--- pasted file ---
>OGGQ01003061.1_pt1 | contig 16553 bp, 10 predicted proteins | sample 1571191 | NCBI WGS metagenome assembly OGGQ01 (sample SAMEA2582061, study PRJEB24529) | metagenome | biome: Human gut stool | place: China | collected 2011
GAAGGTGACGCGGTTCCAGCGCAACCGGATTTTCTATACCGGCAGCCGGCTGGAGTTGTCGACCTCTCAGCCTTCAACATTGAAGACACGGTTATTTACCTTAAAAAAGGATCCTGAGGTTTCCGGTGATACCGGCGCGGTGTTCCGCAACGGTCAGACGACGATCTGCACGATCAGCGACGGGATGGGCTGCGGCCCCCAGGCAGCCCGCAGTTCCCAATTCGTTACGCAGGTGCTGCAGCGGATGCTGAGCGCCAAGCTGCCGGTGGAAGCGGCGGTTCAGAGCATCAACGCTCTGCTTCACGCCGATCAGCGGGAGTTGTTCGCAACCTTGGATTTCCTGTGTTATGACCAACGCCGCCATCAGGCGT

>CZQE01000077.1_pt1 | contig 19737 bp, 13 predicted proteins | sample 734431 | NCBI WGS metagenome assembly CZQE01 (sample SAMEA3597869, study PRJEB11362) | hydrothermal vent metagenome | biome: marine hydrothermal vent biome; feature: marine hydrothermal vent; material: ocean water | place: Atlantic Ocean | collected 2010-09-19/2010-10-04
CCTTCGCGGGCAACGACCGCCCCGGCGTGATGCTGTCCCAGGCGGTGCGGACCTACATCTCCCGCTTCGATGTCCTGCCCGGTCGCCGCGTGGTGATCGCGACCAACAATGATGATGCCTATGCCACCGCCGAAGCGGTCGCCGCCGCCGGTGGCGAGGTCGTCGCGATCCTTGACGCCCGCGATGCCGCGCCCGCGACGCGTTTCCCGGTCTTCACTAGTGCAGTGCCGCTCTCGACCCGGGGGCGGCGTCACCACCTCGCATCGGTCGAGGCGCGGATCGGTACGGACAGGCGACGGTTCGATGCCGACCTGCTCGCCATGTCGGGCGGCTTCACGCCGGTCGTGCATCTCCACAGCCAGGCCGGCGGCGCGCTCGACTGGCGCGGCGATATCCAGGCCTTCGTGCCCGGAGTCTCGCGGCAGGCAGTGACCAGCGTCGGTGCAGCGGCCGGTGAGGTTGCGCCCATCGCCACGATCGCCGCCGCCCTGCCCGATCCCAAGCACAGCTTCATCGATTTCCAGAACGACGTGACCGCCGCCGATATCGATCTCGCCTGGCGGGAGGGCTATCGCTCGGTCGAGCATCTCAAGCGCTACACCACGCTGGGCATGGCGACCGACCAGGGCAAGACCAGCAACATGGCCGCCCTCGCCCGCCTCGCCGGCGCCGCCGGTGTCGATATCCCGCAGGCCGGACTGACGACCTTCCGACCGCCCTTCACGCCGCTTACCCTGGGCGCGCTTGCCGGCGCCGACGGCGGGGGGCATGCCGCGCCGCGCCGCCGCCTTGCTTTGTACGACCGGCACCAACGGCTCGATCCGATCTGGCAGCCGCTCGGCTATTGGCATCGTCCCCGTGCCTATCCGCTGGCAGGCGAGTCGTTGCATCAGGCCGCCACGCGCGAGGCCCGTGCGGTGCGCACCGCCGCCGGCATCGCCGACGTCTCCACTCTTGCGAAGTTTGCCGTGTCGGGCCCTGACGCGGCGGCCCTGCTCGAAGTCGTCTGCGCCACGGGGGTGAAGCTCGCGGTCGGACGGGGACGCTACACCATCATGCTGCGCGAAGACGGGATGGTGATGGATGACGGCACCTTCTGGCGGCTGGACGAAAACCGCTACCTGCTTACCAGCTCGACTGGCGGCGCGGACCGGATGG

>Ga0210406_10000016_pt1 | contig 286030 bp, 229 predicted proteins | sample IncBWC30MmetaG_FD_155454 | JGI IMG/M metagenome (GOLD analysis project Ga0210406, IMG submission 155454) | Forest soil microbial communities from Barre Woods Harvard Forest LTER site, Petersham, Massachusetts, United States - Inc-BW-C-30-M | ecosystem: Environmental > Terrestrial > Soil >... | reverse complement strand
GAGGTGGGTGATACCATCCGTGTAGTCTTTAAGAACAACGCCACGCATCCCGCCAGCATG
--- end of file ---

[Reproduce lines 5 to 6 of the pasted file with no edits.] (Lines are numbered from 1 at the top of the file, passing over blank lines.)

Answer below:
>Ga0210406_10000016_pt1 | contig 286030 bp, 229 predicted proteins | sample IncBWC30MmetaG_FD_155454 | JGI IMG/M metagenome (GOLD analysis project Ga0210406, IMG submission 155454) | Forest soil microbial communities from Barre Woods Harvard Forest LTER site, Petersham, Massachusetts, United States - Inc-BW-C-30-M | ecosystem: Environmental > Terrestrial > Soil >... | reverse complement strand
GAGGTGGGTGATACCATCCGTGTAGTCTTTAAGAACAACGCCACGCATCCCGCCAGCATG